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How to Stop Drowning in Data

|  Mar 26, 2024

Renowned pollster Nik Nanos shares how business leaders can draw insight out of information

Text originally published at: Smith Business Insight Queen's

Nik Nanos cares what people think. In fact, he’s built his whole career on it. Nanos is the founder and chief data scientist of Nanos Research, a prolific Toronto-headquartered firm that gathers and analyzes public opinion on everything from consumer confidence to political sentiment.

The company has earned a reputation for cool-headed clarity and useful context; it’s the pollster of record for The Globe and Mail, Bloomberg and CTV. Not bad for an outfit Nanos started in 1987 as a side hustle during his undergrad studies at Queen’s University. (He also holds an Executive MBA from Smith School of Business.)

As someone whose work hinges on accurate and effective interpretation of information, Nanos knows his way around a data set. It’s a skill of ever-increasing economic importance, as business leaders of all stripes figure out what to do with unprecedented flows of facts and figures.

On the heels of his recent appointment to the Order of Canada, Nanos spoke with Smith Business Insight contributor Deborah Aarts about the power of unique data, the value of outside perspective and the risks of chasing quantity over quality.

So far, Nanos Research has survived 11 federal elections, three major recessions and the dawn of a new age of unrelenting digital transformation. To what do you attribute the company’s longevity? 

When we started the firm, we really thought about our brand. We defined who we were as a business, and what our values were, and where we wanted to be. And we looked at the competitive environment.

We decided we wanted to be “the bank” of market research. What did we mean by that? Well, you can always trust the bank with your money. When you’re the bank, people will wait for you to give the final word before something is done. We would not be as flashy in the media as others. We would stick to our knitting in terms of the quality of our work and our consistency over time.

That was the first big decision that we made related to who we were, and that drives through the whole organization to this day.

What does that brand promise look like in practice?

We always believe that part of being “the bank” is to only speak to the numbers.

One of the things that journalists did not like about me at the beginning, when I started doing media interviews, is that I would say something and then I’d stop. And they’d say, “We can keep going.” I’d say, “Well, I don’t have more data; this is the data that I have.” They’d ask: “Do you have an opinion on this?” And I’d say, “No.” I wasn’t very popular at the beginning because of that.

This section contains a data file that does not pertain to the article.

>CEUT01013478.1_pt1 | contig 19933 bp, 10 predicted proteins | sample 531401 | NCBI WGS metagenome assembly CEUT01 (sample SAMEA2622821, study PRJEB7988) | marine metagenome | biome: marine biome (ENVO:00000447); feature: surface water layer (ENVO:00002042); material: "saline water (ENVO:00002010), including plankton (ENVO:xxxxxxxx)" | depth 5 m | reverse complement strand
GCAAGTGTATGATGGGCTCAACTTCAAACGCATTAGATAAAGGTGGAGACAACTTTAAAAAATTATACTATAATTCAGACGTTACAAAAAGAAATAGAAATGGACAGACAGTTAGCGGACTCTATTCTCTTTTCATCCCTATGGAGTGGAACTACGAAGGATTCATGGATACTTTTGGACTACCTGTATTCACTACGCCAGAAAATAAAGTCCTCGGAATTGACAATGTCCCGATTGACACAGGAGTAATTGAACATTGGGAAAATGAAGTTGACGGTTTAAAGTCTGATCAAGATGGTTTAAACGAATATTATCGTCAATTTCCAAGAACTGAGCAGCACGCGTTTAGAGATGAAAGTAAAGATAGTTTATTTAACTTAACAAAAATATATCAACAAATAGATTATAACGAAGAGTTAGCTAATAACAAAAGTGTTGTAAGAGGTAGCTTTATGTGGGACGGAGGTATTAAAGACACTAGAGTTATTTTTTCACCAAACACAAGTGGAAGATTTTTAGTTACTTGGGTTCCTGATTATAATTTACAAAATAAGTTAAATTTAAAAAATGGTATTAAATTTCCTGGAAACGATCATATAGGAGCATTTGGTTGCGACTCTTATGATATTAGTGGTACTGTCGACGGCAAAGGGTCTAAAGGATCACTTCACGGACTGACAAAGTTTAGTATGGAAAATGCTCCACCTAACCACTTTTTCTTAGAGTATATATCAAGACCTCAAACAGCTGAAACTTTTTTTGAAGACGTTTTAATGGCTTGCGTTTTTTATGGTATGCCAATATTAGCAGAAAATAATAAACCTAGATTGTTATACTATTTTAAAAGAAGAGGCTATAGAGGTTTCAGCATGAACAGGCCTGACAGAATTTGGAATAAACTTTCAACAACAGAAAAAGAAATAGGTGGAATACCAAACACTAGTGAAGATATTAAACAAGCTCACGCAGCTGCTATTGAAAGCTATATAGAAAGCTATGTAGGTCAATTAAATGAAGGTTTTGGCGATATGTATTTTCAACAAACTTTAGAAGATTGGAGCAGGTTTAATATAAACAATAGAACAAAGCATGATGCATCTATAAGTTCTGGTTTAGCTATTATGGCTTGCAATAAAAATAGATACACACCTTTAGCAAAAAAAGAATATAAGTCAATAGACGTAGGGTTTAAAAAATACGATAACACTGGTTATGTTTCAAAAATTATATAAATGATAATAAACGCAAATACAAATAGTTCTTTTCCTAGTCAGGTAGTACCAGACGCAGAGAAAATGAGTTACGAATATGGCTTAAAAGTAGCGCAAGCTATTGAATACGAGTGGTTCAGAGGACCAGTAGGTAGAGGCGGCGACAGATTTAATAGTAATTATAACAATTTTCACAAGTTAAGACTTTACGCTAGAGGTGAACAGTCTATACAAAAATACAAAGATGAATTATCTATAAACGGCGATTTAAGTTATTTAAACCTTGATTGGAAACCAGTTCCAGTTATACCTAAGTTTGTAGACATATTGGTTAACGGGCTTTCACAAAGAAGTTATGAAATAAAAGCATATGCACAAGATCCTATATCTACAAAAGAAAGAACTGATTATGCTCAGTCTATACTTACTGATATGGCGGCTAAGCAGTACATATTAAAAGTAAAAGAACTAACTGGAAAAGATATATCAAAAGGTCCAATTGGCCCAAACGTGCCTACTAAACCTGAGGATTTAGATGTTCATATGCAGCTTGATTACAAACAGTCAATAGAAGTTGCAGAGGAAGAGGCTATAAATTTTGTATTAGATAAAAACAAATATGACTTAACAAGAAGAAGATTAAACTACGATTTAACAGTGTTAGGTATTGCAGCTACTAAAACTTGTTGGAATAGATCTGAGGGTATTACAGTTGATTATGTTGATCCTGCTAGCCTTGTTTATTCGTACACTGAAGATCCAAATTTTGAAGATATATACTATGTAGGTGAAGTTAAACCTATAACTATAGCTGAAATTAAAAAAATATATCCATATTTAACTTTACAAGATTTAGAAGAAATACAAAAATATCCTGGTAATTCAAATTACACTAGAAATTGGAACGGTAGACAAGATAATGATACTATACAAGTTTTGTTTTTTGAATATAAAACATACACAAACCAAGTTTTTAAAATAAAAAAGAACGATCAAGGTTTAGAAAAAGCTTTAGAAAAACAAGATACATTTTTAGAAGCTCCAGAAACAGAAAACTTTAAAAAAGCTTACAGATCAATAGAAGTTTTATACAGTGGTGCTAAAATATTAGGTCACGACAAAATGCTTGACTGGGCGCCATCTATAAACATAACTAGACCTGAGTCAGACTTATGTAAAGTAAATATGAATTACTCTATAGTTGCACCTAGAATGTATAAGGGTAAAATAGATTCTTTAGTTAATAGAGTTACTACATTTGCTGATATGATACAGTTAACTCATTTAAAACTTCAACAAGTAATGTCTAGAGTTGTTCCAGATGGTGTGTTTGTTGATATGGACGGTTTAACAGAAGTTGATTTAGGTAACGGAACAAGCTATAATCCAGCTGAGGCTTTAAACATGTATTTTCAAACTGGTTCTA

The world has experienced a lot of technological, political and economic change in the past four decades. What has made the most notable difference in your work as a pollster?

The biggest change is the velocity and pace of work. In the 1980s, 1990s, even at the start of the 2000s, projects would take weeks or months to do. Our work was much more labour intensive and our computers much slower. Clients didn’t have any expectations that the work would be done quickly. Today, they do.

There is just so much information available now, and it comes faster than most humans can process. How do you think business leaders should be thinking about data?

We believe that the future is about high-velocity data that is unique. Information now needs to be a feed, not necessarily a fixed moment in time. There’s a lot of data out there in the public domain, especially in the financial markets. But if your business has unique data that is your own — that is not out there for all to see — it can hold significant value.

When you have the frame of mind that unique data is valuable, it changes the way you do your business, how you collect your data and how you add value to that data. The reality is that revenues can go up and down. But data is like money in the bank.